Nearly three-quarters of rural businesses in Scotland reported that they had a good operating environment in 2018, despite facing a number of challenges.
This is according to an extensive new survey of more than 1,200 businesses, which has been published today (Friday 19 July).
Commissioned by the Scottish Government and Scottish Enterprise and conducted by Scotland’s Rural College, the Rural Report 2018/19 showed that only 3 per cent rated their operating environment as “poor” or “very poor”.
This contrasted with 47 per cent who rated it as “good” and 27 per cent as “very good”.
The survey also showed that the country’s wider rural business population faced a similar challenge to the agricultural industry in terms of an ageing workforce.
Over a third of those surveyed were over the age of 60, with 72 per cent being 50 or older while only 9 per cent were under 40.
The authors of the report – which surveyed businesses ranging from garages and hotels to electrical contractors and funeral homes – said it demonstrated the remarkable resilience of Scotland’s rural economies.
Fergus Ewing, Cabinet Secretary for the Rural Economy, said: “While it is positive to see that the majority of rural businesses in Scotland have reported a good operating environment last year, this research provides a valuable insight into our rural economies structure, confidence and concerns.
“That is why, earlier this year I announced the establishment of the new Rural Skills Action Plan and the Rural Economy Action Group to ensure rural policy is mainstreamed and that it continues to grow as a vibrant, sustainable and inclusive economy.
“Recognising the concerns of rural businesses around Brexit as we edge ever closer to leaving the EU with no deal in place, there has never been a more important time for rural businesses to take the necessary steps to ensure that they are as prepared as possible for whatever Brexit outcome may be delivered.”
Julian Pace, Head of Rural at Scottish Enterprise, said: “The success of businesses in our rural communities is vital to our rural economy, but also to the wider economy.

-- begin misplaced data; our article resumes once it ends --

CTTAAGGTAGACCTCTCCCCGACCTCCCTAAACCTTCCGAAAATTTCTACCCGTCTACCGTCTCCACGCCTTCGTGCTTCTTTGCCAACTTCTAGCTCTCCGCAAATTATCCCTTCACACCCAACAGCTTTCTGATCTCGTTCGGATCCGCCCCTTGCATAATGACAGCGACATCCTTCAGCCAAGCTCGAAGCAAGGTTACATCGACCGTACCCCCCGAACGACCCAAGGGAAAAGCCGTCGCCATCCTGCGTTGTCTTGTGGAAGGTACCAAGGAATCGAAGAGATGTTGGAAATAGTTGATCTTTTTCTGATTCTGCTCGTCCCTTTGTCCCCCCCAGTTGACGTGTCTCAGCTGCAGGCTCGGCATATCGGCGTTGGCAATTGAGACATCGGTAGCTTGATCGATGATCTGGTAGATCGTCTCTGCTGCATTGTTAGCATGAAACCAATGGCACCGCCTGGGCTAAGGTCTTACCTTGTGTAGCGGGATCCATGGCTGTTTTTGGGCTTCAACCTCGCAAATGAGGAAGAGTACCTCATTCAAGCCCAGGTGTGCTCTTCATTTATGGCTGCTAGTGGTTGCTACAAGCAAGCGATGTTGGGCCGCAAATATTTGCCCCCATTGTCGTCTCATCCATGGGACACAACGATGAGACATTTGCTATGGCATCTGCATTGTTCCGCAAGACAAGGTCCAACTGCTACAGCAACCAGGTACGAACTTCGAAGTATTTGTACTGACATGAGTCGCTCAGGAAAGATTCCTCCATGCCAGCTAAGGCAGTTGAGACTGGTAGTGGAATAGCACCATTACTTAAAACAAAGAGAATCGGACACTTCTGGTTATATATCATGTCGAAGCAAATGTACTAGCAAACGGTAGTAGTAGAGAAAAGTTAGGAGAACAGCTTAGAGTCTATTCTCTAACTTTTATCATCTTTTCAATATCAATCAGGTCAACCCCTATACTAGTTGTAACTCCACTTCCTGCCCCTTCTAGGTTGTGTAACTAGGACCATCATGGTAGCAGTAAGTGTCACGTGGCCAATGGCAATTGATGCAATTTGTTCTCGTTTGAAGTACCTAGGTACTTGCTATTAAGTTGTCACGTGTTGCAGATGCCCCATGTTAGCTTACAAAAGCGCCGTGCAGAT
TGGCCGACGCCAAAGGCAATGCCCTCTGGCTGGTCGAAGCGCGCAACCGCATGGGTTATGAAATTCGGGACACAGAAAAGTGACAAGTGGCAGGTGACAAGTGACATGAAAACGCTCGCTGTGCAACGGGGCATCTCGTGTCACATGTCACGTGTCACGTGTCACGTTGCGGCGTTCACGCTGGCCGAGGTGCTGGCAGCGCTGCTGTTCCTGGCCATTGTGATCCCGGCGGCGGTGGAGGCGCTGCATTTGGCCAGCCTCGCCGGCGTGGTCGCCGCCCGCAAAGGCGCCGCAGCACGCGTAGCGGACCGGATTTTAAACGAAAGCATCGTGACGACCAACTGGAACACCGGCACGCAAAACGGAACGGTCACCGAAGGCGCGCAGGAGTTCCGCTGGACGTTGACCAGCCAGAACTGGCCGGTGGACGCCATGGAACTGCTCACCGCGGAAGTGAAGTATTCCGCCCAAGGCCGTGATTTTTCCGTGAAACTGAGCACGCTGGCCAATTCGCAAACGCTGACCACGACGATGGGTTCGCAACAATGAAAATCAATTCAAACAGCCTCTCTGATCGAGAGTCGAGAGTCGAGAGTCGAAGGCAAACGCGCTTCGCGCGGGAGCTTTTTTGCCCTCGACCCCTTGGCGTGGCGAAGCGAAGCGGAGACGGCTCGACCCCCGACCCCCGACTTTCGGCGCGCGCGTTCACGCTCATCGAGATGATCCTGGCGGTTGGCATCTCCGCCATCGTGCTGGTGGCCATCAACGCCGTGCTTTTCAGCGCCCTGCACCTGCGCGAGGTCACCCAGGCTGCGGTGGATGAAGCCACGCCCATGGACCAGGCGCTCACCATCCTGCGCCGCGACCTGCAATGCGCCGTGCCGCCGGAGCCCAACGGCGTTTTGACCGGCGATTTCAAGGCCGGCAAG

“This survey will help us assess the potential impacts of changes to agricultural incomes on non-agricultural businesses and the findings will inform discussions between Scottish Enterprise and partners on support for rural areas and businesses.
“Additionally, this report provides the basis for further analysis on women in business, constraints on business growth and exporting for the rural business community.”
Steven Thomson, Senior Agricultural Economist at SRUC and lead author of the report, said: “This research is providing valuable insights into the nature of Scotland’s rural businesses – their structure, confidence and challenges – alongside improving our understanding about connections with the land-based sector.
“There is an extremely wide variety of business scales and types operating in Scotland’s rural areas and small towns, and we have found common challenges being reported by many, particularly regarding recruitment, digital connectivity and cashflow.
“For some businesses, Brexit-related uncertainty has become a particular challenge and unfavourable exchange rates are negatively impacting on those sourcing supplies from abroad.”
The new report presents the findings from the second of three rural business surveys being undertaken by SRUC, with funding from Scottish Enterprise and the Scottish Government.
The surveys aim to improve the knowledge base on characteristics and contributions of rural businesses in Aberdeenshire, Tayside, Dumfries and Galloway and the Scottish Borders.
Scotland’s rural businesses make a substantial contribution to the national economy. There were an estimated 49,000 registered businesses in rural Scotland in 2018, employing 285,000 people and generating £36 billion turnover.